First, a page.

Scientists claim that European Space Agency’s (ESA) Beagle 2 Mars lander may have landed successfully and not crash landed as it has been believed until now.
De Montfort University Leicester (DMU) and the University of Leicester researchers collaborated for an innovative research technique to determine what actually happened to the Beagle 2 lander and what caused the failure of its communications link with its parent spacecraft. Researchers suggest that the lander didn’t crash land, but instead land successfully and even deployed at least three of the solar panels it was supposed to after touching down on the planet’s surface.
Researchers suggests based on their findings that the antenna on Beagle 2 may even have been transmitting messages as planned, but the signal couldn’t make it through because the fourth panel had not opened properly.
Beagle 2 was successfully ejected from ESA’s Mars Express spacecraft on 19 December 2003 but failed to send a signal on Christmas Day – its scheduled landing day on Mars. The mission presumed that the lander crash landed and was destroyed; however, a decade later images of the lander by NASA’s MRO revealed that the lander was in fact resting on the Red Planet and that the old theory of it being destroyed completely might not be true. But because the resolution of the camera on board the MRO wasn’t high enough to capture the Beagle 2 in much more detail, the what happened to the lander couldn’t be determined.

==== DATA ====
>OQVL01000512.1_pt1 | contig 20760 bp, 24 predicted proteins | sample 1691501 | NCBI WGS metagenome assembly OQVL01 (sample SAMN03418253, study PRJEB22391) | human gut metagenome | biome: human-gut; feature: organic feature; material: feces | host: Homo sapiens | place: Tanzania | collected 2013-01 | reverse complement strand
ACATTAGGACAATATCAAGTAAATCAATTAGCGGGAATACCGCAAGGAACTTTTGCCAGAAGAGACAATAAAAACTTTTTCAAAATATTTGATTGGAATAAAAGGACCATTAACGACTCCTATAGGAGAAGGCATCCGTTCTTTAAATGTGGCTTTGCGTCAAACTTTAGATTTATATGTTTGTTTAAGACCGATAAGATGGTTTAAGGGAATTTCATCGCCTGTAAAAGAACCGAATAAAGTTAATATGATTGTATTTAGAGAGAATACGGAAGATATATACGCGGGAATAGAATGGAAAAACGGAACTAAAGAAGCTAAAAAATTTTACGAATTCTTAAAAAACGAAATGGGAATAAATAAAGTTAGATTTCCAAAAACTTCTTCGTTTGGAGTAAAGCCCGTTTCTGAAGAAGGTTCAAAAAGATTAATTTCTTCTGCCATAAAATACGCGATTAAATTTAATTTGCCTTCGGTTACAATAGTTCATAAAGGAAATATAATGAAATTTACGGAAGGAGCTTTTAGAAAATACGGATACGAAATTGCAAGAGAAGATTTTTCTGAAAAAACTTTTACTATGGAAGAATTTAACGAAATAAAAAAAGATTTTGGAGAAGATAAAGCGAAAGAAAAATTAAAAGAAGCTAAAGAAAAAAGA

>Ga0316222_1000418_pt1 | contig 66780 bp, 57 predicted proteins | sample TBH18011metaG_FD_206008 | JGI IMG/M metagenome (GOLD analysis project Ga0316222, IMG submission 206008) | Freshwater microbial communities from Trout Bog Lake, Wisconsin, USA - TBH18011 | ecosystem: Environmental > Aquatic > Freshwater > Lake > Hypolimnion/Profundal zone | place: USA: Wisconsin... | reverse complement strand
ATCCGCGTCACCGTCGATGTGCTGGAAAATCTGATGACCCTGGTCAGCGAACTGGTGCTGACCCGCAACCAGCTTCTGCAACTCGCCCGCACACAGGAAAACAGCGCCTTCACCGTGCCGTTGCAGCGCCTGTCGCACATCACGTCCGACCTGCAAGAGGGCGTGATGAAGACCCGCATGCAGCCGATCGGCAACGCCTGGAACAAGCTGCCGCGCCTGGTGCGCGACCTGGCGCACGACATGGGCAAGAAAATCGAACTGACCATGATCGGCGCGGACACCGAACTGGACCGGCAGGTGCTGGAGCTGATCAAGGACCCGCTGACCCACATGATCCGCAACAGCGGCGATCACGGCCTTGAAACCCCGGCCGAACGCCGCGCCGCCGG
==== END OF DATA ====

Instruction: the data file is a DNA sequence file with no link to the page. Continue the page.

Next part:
Researchers at the two universities suggest that there is more to the Beagle 2 story than we know and that’s why they took up the research to find answers to questions still unanswered. Professor Mark Sims, former Beagle 2 Mission Manager and Professor of Astrobiology and Space Instrumentation at the University of Leicester came up with the concept of “reflection analysis” – of matching simulated and real images of Beagle 2. The technique is based on simulating possible configurations of the lander on the surface and comparing the light of the Sun reflected by the simulated lander with the unprocessed images available from the HiRISE camera at a number of different sun angles.
Professor Sims collaborated with colleagues at DMU to realise his concept and ended up adapting commercially available software to suit their analysis. Visualisation specialist Teodora Kuzmanova at DMU created a physically accurate 3D model of the Beagle 2 Mars Lander with surfaces that would accurately reflect virtual sunlight. They simulated the angle of the Sun along with position of a virtual camera that could take pictures equivalent to NASA’s Reconnaissance Orbiter. Finally these images had to be pixelated to match the resolution of the Orbiter’s images.
Findings indicate that antenna transmission would probably have been hampered by one of the panels failing to unfold correctly, confirming the previously supposed theory.